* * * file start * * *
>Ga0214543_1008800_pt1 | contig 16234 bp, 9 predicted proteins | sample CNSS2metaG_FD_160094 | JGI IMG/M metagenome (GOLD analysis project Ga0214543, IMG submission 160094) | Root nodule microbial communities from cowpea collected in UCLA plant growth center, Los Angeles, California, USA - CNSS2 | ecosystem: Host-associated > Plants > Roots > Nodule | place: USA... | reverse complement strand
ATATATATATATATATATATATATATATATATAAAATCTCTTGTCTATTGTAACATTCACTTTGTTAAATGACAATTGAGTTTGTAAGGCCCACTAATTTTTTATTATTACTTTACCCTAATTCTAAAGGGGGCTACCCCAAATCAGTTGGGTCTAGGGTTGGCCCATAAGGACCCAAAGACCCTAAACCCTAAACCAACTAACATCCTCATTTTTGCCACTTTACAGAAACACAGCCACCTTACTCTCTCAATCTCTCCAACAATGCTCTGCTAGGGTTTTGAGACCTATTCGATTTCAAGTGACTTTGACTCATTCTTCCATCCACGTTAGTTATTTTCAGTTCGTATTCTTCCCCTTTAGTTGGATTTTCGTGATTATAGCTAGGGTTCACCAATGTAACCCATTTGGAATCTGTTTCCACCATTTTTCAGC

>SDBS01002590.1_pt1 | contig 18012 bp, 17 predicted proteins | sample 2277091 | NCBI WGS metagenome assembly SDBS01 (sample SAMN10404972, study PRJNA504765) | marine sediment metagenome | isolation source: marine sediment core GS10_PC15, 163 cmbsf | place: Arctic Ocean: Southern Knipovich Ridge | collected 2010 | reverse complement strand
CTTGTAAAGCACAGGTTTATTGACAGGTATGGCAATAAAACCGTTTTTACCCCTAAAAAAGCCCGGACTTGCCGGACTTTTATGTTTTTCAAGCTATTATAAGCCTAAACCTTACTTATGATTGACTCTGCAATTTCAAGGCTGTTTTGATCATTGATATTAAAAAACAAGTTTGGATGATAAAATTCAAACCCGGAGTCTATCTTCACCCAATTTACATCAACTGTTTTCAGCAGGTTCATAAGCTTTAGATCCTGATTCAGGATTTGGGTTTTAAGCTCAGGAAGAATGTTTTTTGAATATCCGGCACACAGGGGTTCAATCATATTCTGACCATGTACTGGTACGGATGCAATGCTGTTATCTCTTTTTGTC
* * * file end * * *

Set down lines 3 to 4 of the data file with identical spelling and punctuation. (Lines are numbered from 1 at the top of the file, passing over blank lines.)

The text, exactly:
>SDBS01002590.1_pt1 | contig 18012 bp, 17 predicted proteins | sample 2277091 | NCBI WGS metagenome assembly SDBS01 (sample SAMN10404972, study PRJNA504765) | marine sediment metagenome | isolation source: marine sediment core GS10_PC15, 163 cmbsf | place: Arctic Ocean: Southern Knipovich Ridge | collected 2010 | reverse complement strand
CTTGTAAAGCACAGGTTTATTGACAGGTATGGCAATAAAACCGTTTTTACCCCTAAAAAAGCCCGGACTTGCCGGACTTTTATGTTTTTCAAGCTATTATAAGCCTAAACCTTACTTATGATTGACTCTGCAATTTCAAGGCTGTTTTGATCATTGATATTAAAAAACAAGTTTGGATGATAAAATTCAAACCCGGAGTCTATCTTCACCCAATTTACATCAACTGTTTTCAGCAGGTTCATAAGCTTTAGATCCTGATTCAGGATTTGGGTTTTAAGCTCAGGAAGAATGTTTTTTGAATATCCGGCACACAGGGGTTCAATCATATTCTGACCATGTACTGGTACGGATGCAATGCTGTTATCTCTTTTTGTC